Car output down a fifth in 2022 but early signs of a recovery?
The automotive sector is yet to break free from the supply disruptions and semiconductor shortages caused by the pandemic back in 2020 but there are signs that the situation may be beginning to ease.
Results out this week show that car production fell in the first half of the year – down by almost a fifth to 403,131 units. But there is some optimism we may be turning the corner – albeit a long, sweeping bend – with output rising in May and June and commercial vehicle (CV) output is also proving its resilience, increasing 64.4% last month to round off its best first half in a decade.
The recent uptick cannot mitigate the dramatic falls seen earlier in the year which has led to the latest independent outlook now predicting that just 866,000 cars will be built this year in the UK, 1% more than last year, but significantly down against pre-pandemic levels.
Since then, we have seen the closure of a major car plant, and some significant model changes at others, which will impact the numbers but we have also, of course, seen the Russian invasion of Ukraine drive up energy and fuel prices as well as putting further pressure on some supply chains and raw material prices, all of which have contributed to the revised outlook.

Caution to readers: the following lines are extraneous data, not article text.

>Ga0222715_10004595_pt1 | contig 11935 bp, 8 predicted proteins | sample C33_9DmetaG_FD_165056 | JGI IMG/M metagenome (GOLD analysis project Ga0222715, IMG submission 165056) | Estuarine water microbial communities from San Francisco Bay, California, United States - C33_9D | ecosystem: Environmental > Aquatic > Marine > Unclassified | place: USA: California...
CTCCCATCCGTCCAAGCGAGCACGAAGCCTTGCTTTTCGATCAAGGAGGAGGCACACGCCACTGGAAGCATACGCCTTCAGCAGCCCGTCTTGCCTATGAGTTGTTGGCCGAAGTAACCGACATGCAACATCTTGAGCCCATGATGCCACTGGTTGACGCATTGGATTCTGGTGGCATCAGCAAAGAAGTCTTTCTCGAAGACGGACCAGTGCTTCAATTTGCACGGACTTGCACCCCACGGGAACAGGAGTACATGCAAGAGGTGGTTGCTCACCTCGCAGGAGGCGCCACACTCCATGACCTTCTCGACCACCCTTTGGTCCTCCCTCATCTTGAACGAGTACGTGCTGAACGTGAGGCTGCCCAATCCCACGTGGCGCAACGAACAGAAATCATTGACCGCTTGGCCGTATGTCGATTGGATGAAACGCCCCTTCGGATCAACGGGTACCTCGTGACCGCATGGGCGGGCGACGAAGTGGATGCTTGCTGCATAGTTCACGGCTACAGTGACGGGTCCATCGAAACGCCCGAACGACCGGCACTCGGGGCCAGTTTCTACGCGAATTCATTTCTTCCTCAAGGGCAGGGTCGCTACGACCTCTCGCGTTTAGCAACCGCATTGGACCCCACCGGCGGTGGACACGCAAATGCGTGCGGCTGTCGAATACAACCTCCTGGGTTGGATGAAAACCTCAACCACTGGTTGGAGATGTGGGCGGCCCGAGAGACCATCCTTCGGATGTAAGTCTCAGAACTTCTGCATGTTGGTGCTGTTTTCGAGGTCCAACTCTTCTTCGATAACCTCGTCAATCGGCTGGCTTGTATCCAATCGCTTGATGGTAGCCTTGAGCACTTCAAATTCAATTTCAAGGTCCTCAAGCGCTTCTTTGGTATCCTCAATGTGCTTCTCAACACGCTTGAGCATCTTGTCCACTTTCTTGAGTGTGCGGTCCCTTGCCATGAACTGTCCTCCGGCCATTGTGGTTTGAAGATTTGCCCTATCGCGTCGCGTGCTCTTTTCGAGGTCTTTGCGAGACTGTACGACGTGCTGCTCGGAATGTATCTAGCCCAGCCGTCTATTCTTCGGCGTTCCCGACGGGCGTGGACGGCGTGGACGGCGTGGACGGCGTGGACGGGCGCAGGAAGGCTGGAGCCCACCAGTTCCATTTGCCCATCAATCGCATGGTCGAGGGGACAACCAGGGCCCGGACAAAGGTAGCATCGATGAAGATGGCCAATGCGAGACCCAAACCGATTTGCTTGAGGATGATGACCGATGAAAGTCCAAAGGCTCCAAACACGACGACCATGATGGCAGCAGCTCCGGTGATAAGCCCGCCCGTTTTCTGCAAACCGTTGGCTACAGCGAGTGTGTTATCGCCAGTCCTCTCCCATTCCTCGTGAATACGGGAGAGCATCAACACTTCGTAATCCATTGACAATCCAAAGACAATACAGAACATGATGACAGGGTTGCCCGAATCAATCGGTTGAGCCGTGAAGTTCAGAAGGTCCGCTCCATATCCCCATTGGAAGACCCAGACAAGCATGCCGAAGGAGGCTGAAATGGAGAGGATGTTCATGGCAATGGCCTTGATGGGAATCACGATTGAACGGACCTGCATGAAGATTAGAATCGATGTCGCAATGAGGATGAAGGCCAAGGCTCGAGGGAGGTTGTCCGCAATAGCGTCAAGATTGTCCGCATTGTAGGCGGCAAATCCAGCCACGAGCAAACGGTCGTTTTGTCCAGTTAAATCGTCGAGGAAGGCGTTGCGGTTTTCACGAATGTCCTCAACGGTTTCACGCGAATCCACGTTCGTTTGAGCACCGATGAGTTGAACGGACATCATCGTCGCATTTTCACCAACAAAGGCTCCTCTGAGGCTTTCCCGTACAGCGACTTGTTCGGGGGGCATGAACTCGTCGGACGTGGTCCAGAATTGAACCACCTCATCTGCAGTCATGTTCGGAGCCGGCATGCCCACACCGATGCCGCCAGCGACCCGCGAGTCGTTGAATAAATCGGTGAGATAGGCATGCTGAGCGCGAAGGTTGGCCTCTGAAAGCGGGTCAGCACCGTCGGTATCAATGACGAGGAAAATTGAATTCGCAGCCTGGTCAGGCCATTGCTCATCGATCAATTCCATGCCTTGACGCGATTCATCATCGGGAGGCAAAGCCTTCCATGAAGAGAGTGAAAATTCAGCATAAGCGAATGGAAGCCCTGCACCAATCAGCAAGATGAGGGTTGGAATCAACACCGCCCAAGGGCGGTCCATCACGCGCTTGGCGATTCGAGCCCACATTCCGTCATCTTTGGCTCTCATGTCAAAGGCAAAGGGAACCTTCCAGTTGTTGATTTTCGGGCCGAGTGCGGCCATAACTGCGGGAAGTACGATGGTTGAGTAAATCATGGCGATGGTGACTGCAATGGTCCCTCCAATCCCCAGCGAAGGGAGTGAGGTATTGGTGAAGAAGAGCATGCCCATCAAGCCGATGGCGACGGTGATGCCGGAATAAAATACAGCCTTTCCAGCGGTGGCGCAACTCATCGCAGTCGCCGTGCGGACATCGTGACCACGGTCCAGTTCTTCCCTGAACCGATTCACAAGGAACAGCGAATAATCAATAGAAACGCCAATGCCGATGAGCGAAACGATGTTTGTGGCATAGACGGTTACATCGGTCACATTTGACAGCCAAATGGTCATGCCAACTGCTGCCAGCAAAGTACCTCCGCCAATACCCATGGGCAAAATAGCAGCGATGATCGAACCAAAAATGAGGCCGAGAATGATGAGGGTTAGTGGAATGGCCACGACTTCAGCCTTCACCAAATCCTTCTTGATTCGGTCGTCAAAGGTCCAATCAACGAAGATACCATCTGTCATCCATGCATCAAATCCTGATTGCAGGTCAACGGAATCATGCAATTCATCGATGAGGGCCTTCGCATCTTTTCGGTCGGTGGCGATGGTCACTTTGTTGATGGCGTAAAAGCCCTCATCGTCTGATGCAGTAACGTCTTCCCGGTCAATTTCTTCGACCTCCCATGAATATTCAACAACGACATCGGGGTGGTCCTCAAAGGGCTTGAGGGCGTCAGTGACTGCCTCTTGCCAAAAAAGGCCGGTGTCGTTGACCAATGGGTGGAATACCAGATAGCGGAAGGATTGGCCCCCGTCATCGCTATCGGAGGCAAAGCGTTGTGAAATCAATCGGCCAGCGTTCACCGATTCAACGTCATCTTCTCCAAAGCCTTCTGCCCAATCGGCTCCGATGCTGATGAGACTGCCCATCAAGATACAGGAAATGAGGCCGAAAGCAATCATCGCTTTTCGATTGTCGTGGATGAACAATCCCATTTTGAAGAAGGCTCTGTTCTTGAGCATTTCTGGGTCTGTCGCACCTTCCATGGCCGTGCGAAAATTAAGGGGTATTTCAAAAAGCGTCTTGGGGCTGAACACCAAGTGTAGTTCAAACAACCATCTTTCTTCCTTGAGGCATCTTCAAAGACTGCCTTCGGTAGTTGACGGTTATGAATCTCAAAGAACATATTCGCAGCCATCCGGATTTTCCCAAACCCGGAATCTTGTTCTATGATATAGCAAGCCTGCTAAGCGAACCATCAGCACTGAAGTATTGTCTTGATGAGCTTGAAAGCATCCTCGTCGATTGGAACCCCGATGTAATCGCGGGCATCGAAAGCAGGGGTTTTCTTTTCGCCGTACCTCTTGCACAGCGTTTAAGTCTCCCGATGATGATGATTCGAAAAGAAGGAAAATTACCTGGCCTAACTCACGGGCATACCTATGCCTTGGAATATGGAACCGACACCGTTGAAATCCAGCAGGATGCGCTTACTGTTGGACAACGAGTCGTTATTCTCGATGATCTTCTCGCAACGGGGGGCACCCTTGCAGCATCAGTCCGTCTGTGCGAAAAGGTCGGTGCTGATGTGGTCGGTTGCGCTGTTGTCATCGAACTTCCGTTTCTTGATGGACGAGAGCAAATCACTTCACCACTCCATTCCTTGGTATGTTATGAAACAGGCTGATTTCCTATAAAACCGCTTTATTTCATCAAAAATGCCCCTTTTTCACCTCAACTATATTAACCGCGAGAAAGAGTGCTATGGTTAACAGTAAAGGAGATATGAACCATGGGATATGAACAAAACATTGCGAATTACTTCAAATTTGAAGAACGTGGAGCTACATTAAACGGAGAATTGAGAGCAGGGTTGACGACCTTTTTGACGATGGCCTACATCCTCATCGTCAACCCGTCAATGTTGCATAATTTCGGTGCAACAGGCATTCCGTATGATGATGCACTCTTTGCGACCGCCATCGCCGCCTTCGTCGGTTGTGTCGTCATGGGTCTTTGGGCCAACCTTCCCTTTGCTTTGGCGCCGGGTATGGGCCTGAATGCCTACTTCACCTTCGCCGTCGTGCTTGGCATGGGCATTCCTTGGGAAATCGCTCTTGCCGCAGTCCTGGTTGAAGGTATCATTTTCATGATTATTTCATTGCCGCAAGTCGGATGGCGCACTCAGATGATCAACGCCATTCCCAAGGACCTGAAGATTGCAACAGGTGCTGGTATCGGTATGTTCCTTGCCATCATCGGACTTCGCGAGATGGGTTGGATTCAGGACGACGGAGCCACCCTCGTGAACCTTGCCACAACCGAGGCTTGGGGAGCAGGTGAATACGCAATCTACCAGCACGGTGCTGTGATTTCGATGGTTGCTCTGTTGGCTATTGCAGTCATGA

Covid, the biggest issue facing global society, does appear to be being managed – it’s far from gone but it seems to be being handled in many countries, something we all hope will continue as we approach the winter. This, coupled with around £3.5bn of investment that has been publicly announced in the first half, primarily for EV production and supply chains, is slowly helping increase confidence in the sector, albeit from a low base.
While this level of fresh investment is much larger than seen in recent years, it is worth noting that the transition to zero emission vehicle production is a once in 120-year event for the sector, meaning manufacturers are having to commit enormous sums to new technologies and products. The UK must seize the moment, ensure we are globally competitive and attract much more investment if we are to keep pace with global rivals.
With energy costs sky rocketing, coupled with non-competitive business rates and skills shortages, these are just some of the major issues that must be addressed if we are to build on our inherent strengths and grasp the opportunities presented by the dash for decarbonised mobility.